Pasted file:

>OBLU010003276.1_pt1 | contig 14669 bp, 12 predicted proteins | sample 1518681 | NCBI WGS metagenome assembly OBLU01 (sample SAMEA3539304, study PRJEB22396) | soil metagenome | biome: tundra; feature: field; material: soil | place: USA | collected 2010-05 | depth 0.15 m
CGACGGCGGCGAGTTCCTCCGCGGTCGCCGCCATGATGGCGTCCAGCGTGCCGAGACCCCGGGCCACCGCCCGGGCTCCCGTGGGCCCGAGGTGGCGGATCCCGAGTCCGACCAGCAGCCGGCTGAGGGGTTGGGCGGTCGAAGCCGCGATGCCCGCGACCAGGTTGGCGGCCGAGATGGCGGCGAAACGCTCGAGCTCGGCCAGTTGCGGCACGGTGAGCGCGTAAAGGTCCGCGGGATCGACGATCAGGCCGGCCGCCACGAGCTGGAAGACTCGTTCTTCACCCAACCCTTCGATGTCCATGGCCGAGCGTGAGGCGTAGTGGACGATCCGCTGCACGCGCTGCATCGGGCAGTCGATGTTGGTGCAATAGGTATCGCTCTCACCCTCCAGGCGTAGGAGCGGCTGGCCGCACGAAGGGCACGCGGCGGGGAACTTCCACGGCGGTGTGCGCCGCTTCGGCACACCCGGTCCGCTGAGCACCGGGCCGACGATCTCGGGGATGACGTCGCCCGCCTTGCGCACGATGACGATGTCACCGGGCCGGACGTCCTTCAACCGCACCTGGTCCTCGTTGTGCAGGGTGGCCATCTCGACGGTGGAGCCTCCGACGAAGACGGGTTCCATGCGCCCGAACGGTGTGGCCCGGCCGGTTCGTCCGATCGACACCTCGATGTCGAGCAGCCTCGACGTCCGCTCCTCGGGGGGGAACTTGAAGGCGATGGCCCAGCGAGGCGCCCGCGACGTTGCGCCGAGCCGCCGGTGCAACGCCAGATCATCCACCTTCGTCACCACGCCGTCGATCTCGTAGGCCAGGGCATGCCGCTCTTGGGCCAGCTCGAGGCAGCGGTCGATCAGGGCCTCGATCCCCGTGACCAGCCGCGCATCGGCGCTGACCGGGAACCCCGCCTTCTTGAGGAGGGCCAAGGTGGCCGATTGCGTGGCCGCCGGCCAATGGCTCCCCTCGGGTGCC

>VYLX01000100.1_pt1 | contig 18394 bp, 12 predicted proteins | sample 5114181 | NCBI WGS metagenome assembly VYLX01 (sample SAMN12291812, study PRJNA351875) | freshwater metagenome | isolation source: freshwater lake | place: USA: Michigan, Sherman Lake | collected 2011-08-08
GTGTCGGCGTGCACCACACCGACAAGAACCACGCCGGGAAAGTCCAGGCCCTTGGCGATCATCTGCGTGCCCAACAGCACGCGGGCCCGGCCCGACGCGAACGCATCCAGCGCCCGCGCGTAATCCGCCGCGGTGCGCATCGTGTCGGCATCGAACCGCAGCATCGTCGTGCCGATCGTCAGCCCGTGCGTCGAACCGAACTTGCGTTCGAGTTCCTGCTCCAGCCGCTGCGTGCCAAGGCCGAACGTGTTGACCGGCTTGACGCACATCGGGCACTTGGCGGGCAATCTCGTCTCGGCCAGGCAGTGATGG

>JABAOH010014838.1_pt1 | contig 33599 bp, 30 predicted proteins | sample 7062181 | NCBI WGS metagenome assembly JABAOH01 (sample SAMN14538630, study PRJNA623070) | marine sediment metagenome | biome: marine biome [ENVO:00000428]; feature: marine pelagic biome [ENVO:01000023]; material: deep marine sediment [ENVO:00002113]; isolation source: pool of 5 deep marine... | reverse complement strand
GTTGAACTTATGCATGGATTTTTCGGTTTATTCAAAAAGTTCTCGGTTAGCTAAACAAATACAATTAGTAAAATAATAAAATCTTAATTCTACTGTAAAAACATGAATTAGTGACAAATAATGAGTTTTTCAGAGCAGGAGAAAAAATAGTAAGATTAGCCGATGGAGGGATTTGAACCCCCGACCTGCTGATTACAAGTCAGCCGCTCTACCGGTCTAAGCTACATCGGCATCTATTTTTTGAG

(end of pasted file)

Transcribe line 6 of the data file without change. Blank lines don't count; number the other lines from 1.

GTTGAACTTATGCATGGATTTTTCGGTTTATTCAAAAAGTTCTCGGTTAGCTAAACAAATACAATTAGTAAAATAATAAAATCTTAATTCTACTGTAAAAACATGAATTAGTGACAAATAATGAGTTTTTCAGAGCAGGAGAAAAAATAGTAAGATTAGCCGATGGAGGGATTTGAACCCCCGACCTGCTGATTACAAGTCAGCCGCTCTACCGGTCTAAGCTACATCGGCATCTATTTTTTGAG